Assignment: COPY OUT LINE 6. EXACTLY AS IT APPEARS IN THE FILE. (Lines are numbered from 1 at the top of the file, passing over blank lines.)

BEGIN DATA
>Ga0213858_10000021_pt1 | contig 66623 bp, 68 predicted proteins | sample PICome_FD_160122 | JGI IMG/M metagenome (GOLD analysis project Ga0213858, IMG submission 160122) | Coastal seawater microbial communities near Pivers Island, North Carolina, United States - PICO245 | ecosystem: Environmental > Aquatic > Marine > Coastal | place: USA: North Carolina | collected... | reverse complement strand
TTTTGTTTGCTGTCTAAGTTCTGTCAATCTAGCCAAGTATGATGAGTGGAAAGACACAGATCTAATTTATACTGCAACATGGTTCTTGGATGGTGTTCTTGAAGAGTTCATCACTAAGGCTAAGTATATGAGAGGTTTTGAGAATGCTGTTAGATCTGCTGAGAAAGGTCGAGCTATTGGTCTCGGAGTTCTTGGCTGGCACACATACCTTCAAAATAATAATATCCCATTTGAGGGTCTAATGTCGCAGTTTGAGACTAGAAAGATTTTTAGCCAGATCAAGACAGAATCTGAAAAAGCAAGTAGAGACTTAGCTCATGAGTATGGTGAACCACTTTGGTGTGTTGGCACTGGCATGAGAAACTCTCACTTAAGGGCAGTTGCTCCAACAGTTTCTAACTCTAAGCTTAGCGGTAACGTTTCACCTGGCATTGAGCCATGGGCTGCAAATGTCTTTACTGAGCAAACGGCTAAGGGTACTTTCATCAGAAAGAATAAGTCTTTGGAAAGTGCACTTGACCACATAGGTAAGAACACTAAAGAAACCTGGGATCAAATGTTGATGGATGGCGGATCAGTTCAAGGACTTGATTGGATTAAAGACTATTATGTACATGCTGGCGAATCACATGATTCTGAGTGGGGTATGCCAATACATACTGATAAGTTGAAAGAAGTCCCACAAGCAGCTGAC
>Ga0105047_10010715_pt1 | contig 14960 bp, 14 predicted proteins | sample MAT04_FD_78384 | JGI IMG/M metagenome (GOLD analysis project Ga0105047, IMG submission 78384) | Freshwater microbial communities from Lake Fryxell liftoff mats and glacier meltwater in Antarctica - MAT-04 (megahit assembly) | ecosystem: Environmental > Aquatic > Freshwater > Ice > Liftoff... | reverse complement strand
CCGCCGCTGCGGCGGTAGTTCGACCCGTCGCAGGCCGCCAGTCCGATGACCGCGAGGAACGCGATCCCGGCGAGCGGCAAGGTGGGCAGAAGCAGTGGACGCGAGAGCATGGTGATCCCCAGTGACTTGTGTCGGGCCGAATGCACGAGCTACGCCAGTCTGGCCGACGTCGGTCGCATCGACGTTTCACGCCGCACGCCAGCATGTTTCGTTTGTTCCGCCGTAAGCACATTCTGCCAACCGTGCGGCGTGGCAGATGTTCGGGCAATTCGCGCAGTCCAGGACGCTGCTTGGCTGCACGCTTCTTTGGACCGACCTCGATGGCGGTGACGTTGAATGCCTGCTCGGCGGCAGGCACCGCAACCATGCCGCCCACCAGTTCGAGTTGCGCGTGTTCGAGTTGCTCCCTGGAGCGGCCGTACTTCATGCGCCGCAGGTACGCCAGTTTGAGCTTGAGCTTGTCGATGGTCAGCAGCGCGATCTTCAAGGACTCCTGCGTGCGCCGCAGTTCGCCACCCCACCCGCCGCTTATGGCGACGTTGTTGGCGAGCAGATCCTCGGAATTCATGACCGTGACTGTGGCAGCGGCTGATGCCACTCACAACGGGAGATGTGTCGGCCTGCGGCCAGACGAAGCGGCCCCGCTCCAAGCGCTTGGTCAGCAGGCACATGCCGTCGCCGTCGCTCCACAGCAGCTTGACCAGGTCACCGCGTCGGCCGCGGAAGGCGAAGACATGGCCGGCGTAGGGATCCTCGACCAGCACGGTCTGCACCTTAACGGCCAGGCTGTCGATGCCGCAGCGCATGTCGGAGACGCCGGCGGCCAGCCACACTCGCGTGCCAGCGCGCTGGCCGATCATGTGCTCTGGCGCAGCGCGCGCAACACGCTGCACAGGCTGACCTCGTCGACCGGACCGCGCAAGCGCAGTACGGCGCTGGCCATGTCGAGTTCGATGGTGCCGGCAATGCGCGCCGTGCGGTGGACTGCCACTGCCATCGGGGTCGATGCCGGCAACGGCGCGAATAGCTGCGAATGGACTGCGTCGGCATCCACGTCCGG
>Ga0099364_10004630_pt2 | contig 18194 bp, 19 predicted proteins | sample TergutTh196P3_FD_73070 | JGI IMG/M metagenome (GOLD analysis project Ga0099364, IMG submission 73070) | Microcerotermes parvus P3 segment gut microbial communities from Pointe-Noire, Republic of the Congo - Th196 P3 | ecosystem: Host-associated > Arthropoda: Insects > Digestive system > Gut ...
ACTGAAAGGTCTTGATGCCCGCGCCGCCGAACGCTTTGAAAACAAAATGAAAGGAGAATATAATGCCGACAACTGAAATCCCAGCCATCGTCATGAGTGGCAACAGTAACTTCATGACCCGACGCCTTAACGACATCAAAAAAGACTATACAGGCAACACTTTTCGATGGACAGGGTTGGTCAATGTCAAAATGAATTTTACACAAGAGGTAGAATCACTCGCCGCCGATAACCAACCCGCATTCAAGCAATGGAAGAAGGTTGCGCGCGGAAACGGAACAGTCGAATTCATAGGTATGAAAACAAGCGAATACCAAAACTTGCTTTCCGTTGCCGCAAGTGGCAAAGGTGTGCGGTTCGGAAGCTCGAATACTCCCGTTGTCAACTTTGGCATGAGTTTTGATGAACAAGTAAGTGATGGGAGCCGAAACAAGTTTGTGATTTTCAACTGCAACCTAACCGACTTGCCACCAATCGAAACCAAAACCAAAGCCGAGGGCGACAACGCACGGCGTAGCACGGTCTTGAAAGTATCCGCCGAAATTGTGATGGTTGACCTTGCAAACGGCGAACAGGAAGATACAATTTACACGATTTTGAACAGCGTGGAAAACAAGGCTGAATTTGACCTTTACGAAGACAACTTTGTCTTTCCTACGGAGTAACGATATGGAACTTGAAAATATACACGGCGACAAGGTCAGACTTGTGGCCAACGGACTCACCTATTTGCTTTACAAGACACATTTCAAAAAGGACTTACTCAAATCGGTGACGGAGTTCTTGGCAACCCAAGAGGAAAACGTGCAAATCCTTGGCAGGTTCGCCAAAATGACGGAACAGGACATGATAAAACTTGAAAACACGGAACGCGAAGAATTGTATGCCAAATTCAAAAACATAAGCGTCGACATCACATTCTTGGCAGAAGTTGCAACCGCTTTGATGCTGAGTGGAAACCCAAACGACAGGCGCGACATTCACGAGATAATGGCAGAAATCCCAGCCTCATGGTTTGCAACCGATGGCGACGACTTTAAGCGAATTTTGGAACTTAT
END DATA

ACTGAAAGGTCTTGATGCCCGCGCCGCCGAACGCTTTGAAAACAAAATGAAAGGAGAATATAATGCCGACAACTGAAATCCCAGCCATCGTCATGAGTGGCAACAGTAACTTCATGACCCGACGCCTTAACGACATCAAAAAAGACTATACAGGCAACACTTTTCGATGGACAGGGTTGGTCAATGTCAAAATGAATTTTACACAAGAGGTAGAATCACTCGCCGCCGATAACCAACCCGCATTCAAGCAATGGAAGAAGGTTGCGCGCGGAAACGGAACAGTCGAATTCATAGGTATGAAAACAAGCGAATACCAAAACTTGCTTTCCGTTGCCGCAAGTGGCAAAGGTGTGCGGTTCGGAAGCTCGAATACTCCCGTTGTCAACTTTGGCATGAGTTTTGATGAACAAGTAAGTGATGGGAGCCGAAACAAGTTTGTGATTTTCAACTGCAACCTAACCGACTTGCCACCAATCGAAACCAAAACCAAAGCCGAGGGCGACAACGCACGGCGTAGCACGGTCTTGAAAGTATCCGCCGAAATTGTGATGGTTGACCTTGCAAACGGCGAACAGGAAGATACAATTTACACGATTTTGAACAGCGTGGAAAACAAGGCTGAATTTGACCTTTACGAAGACAACTTTGTCTTTCCTACGGAGTAACGATATGGAACTTGAAAATATACACGGCGACAAGGTCAGACTTGTGGCCAACGGACTCACCTATTTGCTTTACAAGACACATTTCAAAAAGGACTTACTCAAATCGGTGACGGAGTTCTTGGCAACCCAAGAGGAAAACGTGCAAATCCTTGGCAGGTTCGCCAAAATGACGGAACAGGACATGATAAAACTTGAAAACACGGAACGCGAAGAATTGTATGCCAAATTCAAAAACATAAGCGTCGACATCACATTCTTGGCAGAAGTTGCAACCGCTTTGATGCTGAGTGGAAACCCAAACGACAGGCGCGACATTCACGAGATAATGGCAGAAATCCCAGCCTCATGGTTTGCAACCGATGGCGACGACTTTAAGCGAATTTTGGAACTTAT